Besides the study of historical examples of literary censorship a stimulation of such discussion is one of the primary goals of the colloquium. Without the responds to these questions the literary science can hardly face the challenges of the present time. One of such challenges, connected with censorship, is also a collision between literature and law in the cases of literary defamation, recently witnessed also in Slovenia (cases Pikalo and Smolnikar). A simple argument that the literature is just an invention has righteously proved to be insufficient. The defence of literary autonomy calls for far more complex analysis of the relations between fiction and reality - from older ideas of quasi-reality (Ingarden) to more recent concepts such as transworld identities, fictional operators or polyreferentiality (Doležel, Lamarque - Olsen, Ronen, Whiteside). One of the tasks of literary sciences and comparative literature is also production of persuasive theoretical arguments, which will enable them to take active part in the future, when new relations among law, literature and censorship will be established.
A. Historical cases of literary censorship (prosecutions and exclusions from antiquity until the present day)
- Communication channels, ideological mechanisms and the actual range of censorship measures
- Censorship and auto-censorship in totalitarianisms
- The question of transformation of recent censorship practices
B. Theoretical contributions on the specific significance of the literary truth and ethics, which were the true reason for censorship or prosecution
- Special truth and ethics of literature
- Literature and law: the problem of literary defamation
- New conceptualisations of the relationship "reality" - "fiction"
Although we are expecting some invited speakers from Slovenia and abroad, we would like to encourage other writers and critics, who might be interested in the topic, to take part in our colloquium. Regretfully, the number of speakers is limited (to about twelve persons). Therefore we will have to choose among the proposals that will arrive on time and will best suit the purposes and the conceptual outline of the conference. We apologise in advance to be forced to reject some of valuable proposals.
We invite you to send your proposal to the organiser by e-mail (Marijan Dović, ZRC SAZU, Novi trg 5, 1000 Ljubljana; tel. 01 / 4706 304 ali 031 / 866 444, ) not later than 1 April, 2007. Your proposal should include:
- the title of your presentation,
- English abstract (not more than 250 words or 2000 characters),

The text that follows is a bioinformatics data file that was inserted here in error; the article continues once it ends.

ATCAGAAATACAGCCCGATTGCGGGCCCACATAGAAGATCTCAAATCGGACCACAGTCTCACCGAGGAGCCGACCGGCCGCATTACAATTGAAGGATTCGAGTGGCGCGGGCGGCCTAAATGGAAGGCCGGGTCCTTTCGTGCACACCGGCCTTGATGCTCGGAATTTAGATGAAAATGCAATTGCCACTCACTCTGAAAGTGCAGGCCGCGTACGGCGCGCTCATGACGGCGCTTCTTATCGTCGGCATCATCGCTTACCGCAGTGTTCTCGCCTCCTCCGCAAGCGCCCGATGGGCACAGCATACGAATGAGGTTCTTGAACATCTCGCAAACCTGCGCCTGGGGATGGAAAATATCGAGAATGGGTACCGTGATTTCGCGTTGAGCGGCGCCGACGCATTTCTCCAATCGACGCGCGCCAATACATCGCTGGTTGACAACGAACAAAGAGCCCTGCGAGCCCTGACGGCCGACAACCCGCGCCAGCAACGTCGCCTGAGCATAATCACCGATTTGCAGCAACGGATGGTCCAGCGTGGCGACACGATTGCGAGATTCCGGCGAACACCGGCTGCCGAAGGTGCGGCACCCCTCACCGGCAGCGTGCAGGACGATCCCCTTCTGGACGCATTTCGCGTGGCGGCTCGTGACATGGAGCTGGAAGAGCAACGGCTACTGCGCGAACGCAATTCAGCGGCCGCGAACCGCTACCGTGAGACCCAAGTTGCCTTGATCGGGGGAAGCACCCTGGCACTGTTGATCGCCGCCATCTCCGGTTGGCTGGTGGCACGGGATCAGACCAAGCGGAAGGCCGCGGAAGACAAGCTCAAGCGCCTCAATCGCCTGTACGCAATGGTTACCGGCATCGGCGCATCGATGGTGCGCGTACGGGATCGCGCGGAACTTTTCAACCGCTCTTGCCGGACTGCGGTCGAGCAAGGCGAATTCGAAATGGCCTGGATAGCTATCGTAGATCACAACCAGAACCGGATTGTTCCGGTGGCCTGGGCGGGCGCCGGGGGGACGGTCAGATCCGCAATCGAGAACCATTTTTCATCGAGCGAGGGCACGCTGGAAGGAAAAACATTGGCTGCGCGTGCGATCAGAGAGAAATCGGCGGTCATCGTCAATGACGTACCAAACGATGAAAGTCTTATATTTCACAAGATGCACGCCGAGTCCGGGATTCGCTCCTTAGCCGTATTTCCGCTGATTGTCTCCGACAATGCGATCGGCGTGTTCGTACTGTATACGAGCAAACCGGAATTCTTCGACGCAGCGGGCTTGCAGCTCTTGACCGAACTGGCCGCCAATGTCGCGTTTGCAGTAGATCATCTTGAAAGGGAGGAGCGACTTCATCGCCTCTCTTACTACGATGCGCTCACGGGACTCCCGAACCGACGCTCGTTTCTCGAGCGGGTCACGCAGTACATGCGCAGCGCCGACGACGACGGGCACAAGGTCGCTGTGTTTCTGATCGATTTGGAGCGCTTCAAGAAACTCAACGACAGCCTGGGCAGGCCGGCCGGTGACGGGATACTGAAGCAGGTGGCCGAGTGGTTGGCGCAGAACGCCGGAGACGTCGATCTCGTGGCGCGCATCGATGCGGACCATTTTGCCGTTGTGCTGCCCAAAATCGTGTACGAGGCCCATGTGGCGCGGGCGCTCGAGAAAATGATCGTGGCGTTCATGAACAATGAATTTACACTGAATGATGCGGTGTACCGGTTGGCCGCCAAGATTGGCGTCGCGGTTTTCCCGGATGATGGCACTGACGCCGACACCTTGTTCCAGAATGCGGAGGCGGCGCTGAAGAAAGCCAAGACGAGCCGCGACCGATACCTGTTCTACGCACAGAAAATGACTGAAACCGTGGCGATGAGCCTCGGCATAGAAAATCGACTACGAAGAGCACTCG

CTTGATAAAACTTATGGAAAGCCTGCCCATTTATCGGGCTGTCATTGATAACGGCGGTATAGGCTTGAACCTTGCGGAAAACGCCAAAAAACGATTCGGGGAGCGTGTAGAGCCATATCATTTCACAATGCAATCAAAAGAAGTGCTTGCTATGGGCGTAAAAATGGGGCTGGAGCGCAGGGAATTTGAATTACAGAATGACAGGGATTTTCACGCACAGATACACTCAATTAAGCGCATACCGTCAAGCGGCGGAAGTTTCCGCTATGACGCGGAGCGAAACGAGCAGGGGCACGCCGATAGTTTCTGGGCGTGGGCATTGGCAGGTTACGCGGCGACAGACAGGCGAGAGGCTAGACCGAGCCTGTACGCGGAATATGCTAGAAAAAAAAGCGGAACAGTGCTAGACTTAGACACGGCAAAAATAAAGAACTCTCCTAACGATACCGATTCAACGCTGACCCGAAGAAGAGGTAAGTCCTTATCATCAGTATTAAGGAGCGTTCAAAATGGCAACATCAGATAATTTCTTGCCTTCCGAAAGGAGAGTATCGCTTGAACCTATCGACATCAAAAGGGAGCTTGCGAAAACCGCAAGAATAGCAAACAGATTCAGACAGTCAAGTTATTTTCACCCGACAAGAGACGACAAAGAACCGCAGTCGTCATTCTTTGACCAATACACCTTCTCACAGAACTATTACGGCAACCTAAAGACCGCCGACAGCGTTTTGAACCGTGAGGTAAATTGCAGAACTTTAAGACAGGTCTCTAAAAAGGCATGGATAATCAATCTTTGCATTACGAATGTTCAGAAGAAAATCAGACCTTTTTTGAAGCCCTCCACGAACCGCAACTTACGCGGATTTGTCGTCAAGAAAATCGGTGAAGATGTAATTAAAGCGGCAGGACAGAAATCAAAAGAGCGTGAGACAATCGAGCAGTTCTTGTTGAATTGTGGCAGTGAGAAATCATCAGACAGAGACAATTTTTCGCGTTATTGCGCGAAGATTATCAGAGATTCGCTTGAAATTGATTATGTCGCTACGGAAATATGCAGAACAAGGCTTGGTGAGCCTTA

- full address (institutional affiliation, post address, e-mail, telephone).
You will be notified about our decision until May 1. In case of positive answer, we expect your photography and short curriculum (5 lines) until May 15; and theses (500-1000 words, in English) for Slovene translation until 1 August 2007.
In order to leave enough time for discussion, presentations should not exceed 20 minutes. The working language of the conference will be English.
Translations and projections. Conference room facilities include an LCD-projector. Normally, the projector will be used for Slovene translations of theses/summaries. If another language will be used, English translation will be projected simultaneously. In case you need a projector for your presentation (USB), the Slovene theses will be printed on paper.
Travel and accommodation. The organisers will offer transfer from the Brnik airport (Ljubljana) to Lipica free of charge. They will also provide accommodation in the Maestoso hotel (all meals included) in Lipica to twelve invited or selected speakers. All local transfers to other venues of the festival will also be free. Participants of the colloquium will receive a special bag with conference and festival materials. They are also invited to attend other festival events during their stay in Lipica.
Special Issue of the Journal Primerjalna književnost. Slovenian Comparative Literature Association will publish the proceedings of the conference in a special printed bilingual (Slovene and English) issue of the journal Primerjalna književnost (Comparative Literature, http://www.zrc-sazu.si/sdpk, indexed by A&HCI).
We look forward to your response.
Marijan Dović, vice-president
Ljubljana, January 30, 2007